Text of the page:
The Follow the Money campaign is supported by social sector heavyweights including NCVO, NAVCA, Social Enterprise UK, Social Enterprise Mark CIC, Locality, Responsible Finance, Big Society Capital, Barrow Cadbury Trust, ShareAction, CAN, Clinks, the Finance Innovation Lab, Good With Money, The Ethical Company Organisation and Ethical Consumer.
The campaign, launched a decade after the global financial crisis, will see 38 of the charities and social enterprises supported by Charity Bank loans open their doors to showcase how money saved with an ethical provider can have a positive impact on society.
It comes as research*, published by Charity Bank, revealed that 7 in 10 people agree that charities should invest their savings and investments ethically. And more than half (57%) said they prefer to buy from businesses that act ethically.
Charity Bank is now calling on charities, businesses and individuals to question how their savings are currently used. It’s asking them to consider whether that money could go beyond simply earning a fair return and be channelled into the social sector to help make a positive contribution on society.
Edward Siegel, Charity Bank’s Chief Executive, said: “It’s easy to dismiss the possibility of achieving a social return as well as a financial return on your investments but saving ethically offers the chance to do both.
“By channelling money into charities, social enterprises and social businesses, your money is used as a force for good. It empowers these organisations to grow, innovate and build upon the services and support they provide to their beneficiaries.”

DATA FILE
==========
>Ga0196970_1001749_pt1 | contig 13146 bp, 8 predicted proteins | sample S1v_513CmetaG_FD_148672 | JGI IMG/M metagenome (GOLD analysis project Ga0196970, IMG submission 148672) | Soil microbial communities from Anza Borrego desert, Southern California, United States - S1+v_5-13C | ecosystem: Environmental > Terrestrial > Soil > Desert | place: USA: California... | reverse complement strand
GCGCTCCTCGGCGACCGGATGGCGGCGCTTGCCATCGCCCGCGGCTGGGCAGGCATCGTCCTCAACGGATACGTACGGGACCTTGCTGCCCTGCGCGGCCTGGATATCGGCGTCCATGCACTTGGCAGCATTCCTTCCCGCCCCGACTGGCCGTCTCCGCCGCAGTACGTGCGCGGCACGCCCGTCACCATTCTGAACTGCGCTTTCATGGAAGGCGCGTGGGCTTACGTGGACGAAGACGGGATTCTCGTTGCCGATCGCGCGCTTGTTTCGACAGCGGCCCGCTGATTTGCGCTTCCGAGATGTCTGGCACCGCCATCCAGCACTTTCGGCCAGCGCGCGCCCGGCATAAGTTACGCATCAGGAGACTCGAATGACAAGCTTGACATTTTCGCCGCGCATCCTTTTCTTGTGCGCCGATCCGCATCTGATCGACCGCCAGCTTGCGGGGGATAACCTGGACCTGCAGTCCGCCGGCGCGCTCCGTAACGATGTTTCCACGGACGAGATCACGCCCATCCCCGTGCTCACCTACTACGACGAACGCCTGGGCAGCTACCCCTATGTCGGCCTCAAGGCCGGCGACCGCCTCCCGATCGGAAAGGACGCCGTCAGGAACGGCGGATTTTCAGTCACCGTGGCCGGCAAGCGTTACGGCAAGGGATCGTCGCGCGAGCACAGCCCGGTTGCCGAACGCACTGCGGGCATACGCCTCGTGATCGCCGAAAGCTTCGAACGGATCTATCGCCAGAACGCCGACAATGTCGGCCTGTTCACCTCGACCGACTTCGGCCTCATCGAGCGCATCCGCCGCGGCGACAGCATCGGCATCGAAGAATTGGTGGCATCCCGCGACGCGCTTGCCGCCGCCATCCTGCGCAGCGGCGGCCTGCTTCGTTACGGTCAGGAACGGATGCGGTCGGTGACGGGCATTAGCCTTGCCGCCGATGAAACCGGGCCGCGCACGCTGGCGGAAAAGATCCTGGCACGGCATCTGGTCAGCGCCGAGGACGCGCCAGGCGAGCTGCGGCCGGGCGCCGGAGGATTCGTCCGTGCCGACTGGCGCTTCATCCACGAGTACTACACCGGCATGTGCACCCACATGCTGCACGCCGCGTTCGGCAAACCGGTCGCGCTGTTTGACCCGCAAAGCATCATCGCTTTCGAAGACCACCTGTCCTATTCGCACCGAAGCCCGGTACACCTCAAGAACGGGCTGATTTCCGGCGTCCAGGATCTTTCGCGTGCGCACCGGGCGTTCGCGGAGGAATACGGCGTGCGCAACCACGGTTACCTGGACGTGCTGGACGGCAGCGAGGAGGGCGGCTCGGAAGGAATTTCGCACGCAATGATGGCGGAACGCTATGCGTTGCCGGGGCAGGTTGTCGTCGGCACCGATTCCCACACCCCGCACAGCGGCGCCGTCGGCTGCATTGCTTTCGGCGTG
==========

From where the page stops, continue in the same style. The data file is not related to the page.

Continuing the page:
Sussex Lantern, which provides support and care to people with disabilities across the South East, recently decided to move its savings of £85,000 from a high street bank to Charity Bank’s same day notice account.
Trustee Gloria Wright said: “The idea of our savings being invested ethically, and the ethos of lending to charities, is very important to us. We don’t have a specific ethical investment policy because we believe that everything you do should be ethical if you are running a charity. As far as I’m concerned behaving ethically should be part of the everyday high standards Sussex Lantern pertains to.”
Lewis-Manning Hospice, which offers free, specialist palliative nursing care to people with a life-limiting illness in Poole, opened a purpose-built hospice to provide both day care and inpatient services, including end-of-life care. The building was funded, in part, by a Charity Bank loan.
Elizabeth Purcell, Chief Executive Officer of Lewis-Manning, said: “We needed a loan to help with the build and the development, and felt it was important to choose an ethical provider. We wanted to work alongside a bank that has a similar moral and values-based belief system and culture. It would have been difficult to take out a loan from a commercial provider.”
To keep up to date with the Follow the Money tour, visit www.charitybank.org/followthemoney or follow @CharityBank on Twitter.